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. Last Updated: 07/27/2016

Duma Gets Update on Extremism Fight

The justice minister and prosecutor general gave the country's recently approved extremism law high marks at a State Duma forum Wednesday but acknowledged that they remain at a loss on how to distinguish extremism from other crimes.

"Extremism is a new type of crime, and we haven't developed any practical approaches to investigating it," Prosecutor General Vladimir Ustinov told lawmakers.

"We also have no experts who can determine which activities by suspects constitute extremism," he said. "That is why many cases against them collapse in the courts."

He urged the Justice Ministry to create under its aegis a body of experts to help investigators to define extremism, particularly religious extremism.

Despite difficulties in defining extremism, the new law signed by President Vladimir Putin three months ago is making it easier for the authorities to handle radical groups, Justice Minister Yury Chaika said.

Among the law's provisions, a court can now order the closure of an organization whose members make remarks deemed to be inciting ethnic hatred.

"Under the new law, we can bring even unregistered organizations to court and demand that they be disbanded," Chaika said.

"We also have the power to check that organizations' activities comply with not only their own charters but also the federal law."

Using the extremism law, an Omsk court is currently considering banning the local branch of the ultranationalist Russian Unity Party, he said. Six of the party's 26 branches have been ordered to disband in the past six months, he said.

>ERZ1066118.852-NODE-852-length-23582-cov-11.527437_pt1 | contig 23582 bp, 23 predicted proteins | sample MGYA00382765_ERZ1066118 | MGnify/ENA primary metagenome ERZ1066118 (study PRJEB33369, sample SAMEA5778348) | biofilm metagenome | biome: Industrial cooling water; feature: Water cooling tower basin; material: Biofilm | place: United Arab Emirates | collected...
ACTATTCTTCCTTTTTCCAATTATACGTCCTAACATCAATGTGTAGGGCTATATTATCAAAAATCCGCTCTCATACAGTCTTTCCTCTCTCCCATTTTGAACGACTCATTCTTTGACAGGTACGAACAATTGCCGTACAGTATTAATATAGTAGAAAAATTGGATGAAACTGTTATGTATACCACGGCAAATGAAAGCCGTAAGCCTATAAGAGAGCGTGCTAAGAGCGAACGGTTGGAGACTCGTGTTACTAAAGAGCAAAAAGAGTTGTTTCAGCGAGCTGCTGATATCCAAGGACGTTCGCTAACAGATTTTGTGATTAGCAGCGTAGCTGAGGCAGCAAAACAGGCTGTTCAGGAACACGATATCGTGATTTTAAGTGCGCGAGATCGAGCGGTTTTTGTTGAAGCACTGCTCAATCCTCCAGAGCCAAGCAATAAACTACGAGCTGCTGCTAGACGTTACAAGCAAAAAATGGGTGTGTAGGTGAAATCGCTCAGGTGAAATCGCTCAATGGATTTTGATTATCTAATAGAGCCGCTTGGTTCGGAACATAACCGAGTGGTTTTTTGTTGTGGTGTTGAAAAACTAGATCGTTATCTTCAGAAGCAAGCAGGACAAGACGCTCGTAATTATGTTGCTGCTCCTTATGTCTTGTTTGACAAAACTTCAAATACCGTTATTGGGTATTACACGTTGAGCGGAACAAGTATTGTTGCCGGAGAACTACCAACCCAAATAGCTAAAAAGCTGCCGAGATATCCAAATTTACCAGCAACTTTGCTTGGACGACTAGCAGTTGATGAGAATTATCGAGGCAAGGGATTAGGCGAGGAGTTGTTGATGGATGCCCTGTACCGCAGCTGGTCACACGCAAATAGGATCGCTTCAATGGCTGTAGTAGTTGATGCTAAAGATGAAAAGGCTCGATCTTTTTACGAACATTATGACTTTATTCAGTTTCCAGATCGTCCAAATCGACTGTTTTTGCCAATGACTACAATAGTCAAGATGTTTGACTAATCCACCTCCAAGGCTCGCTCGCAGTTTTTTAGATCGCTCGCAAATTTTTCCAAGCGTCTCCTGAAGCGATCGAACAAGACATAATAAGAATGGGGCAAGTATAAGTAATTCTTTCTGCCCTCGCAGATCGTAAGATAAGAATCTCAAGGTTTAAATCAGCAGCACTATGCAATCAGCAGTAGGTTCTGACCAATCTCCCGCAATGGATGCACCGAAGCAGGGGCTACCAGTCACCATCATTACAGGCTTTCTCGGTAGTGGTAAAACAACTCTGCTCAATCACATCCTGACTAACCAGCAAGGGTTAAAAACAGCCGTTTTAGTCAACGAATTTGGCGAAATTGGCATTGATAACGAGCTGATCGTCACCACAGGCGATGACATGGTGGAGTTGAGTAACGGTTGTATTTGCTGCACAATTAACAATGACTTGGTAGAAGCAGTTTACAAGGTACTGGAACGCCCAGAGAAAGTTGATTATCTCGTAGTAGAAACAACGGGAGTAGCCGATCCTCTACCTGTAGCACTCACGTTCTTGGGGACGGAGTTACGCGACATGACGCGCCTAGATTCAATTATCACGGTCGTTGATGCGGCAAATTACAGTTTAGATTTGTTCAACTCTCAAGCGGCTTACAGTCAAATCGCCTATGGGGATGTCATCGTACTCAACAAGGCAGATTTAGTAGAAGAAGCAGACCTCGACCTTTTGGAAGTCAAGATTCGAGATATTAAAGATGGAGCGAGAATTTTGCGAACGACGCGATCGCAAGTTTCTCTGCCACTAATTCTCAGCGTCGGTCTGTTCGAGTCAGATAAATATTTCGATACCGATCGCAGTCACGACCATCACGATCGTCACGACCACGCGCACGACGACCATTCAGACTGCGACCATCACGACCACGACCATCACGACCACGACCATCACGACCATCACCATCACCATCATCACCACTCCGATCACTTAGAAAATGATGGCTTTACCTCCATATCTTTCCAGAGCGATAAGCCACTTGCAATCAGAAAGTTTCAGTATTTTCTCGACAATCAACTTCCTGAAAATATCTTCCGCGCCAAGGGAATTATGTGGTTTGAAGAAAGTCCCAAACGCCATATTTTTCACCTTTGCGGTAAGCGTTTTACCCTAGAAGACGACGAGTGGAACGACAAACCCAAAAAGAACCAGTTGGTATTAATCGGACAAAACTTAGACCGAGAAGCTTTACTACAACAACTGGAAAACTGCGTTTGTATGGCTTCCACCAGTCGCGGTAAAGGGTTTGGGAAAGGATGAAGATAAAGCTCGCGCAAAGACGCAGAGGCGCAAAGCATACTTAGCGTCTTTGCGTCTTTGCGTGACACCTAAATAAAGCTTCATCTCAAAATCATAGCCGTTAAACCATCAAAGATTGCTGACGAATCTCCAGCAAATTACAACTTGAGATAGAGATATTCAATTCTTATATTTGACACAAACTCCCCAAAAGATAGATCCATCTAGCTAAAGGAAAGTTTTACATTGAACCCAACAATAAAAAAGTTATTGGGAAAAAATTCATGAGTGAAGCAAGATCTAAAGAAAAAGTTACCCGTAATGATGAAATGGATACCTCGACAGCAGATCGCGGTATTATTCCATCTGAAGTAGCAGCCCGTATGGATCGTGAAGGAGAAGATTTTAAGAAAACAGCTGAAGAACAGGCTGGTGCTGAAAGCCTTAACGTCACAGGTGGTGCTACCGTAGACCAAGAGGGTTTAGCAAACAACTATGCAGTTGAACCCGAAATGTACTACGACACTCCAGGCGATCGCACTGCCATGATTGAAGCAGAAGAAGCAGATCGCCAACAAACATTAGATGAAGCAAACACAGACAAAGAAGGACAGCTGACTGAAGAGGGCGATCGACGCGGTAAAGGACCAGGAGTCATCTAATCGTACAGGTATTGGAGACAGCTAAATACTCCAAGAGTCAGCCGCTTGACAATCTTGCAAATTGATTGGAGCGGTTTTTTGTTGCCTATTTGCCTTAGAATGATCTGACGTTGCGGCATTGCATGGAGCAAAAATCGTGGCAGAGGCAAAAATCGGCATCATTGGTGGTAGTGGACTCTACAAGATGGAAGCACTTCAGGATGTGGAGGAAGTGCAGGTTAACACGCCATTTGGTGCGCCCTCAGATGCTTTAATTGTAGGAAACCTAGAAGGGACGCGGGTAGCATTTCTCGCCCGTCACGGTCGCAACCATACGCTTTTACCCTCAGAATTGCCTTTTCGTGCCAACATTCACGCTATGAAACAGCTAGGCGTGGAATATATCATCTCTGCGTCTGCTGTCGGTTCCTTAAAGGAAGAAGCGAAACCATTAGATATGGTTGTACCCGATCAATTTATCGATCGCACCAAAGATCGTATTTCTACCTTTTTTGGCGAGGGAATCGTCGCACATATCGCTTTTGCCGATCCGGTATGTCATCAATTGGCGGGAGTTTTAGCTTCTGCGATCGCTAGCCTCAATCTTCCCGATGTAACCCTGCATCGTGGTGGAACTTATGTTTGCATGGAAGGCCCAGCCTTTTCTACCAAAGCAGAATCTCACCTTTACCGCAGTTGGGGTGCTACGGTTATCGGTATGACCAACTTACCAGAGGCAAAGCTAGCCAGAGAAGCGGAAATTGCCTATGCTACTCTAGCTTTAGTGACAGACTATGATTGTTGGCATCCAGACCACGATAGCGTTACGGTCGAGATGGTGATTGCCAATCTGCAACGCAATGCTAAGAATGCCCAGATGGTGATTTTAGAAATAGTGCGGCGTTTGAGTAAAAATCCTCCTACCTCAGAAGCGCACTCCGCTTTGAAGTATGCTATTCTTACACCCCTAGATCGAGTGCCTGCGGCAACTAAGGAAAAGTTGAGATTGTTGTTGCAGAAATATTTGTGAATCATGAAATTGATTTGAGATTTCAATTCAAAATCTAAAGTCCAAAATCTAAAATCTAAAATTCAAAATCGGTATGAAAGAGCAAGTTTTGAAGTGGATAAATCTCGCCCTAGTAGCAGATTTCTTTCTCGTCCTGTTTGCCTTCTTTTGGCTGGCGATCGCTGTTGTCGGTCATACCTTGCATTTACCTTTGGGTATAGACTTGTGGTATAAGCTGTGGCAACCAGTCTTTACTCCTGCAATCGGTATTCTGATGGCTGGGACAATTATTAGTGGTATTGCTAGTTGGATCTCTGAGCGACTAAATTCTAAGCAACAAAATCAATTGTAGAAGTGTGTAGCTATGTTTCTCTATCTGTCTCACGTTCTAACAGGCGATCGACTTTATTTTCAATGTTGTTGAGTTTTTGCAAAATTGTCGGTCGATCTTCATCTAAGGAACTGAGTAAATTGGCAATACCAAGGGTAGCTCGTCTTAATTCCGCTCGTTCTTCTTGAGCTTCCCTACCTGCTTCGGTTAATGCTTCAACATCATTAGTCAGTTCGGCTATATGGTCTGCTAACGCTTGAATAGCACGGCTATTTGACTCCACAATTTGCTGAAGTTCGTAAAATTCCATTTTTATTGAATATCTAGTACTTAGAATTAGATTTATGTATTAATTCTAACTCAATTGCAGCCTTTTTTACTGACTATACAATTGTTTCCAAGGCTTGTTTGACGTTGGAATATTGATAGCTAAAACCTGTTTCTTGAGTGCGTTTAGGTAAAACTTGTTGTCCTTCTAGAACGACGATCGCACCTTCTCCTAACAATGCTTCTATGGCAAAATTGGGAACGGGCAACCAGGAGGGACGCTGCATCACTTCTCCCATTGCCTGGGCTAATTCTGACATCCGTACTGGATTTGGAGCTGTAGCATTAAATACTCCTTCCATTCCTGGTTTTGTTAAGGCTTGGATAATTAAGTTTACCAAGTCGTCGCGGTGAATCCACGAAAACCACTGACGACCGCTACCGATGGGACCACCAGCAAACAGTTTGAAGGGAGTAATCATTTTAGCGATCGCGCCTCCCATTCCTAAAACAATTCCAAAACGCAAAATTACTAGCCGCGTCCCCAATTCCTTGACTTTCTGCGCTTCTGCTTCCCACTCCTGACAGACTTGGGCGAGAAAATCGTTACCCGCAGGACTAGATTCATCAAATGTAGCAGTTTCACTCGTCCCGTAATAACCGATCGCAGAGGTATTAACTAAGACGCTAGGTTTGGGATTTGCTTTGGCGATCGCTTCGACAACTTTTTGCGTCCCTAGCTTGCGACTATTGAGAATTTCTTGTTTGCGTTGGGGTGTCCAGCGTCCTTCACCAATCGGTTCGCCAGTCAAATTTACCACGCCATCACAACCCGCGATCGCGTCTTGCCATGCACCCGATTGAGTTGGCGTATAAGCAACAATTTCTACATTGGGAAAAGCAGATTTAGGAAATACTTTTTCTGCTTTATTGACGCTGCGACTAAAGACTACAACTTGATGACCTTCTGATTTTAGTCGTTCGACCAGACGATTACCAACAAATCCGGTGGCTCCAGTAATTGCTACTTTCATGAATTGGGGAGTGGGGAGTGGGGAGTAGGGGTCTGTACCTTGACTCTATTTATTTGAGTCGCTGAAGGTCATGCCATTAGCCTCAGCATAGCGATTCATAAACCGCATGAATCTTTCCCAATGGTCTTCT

In Pskov, the Justice Ministry has opened an investigation into the local Freedom Party, which uses a Nazi swastika on its official seal and distributes Hitler's "Mein Kampf" to members.

Before the law was adopted, Nazi symbols were banned only in Moscow under a municipal law.

Chaika said courts have shut down 110 public organizations since the start of last year. Twenty were linked to extremism.

Ustinov said courts only heard 30 cases related to inciting ethnic hatred in the first nine months of 2002, although 292 extremist attacks were registered in 16 regions during the same period.

"This amounts to only 0.02 percent of all crime, but it means tens of dead people, hundreds of maimed and, most important, an atmosphere of terror in the country," he said.

He said statistics on extremism are heavily underestimated because police often refuse to register complaints and, at times, sympathize with skinheads.

However, Ustinov said he believed that many attacks against ethnic minorities were not motivated by hate but by greed. He said many attacks involved robbery.

Speaking about skinheads, to whom a number of recent racist attacks have been attributed, Ustinov said there are 200 groups uniting only about 1,000 teenagers in Moscow alone. Police have put the number as high as 3,000.

"There are only a few of them, but they can easily become a mobilizing force for large-scale violence," Ustinov said.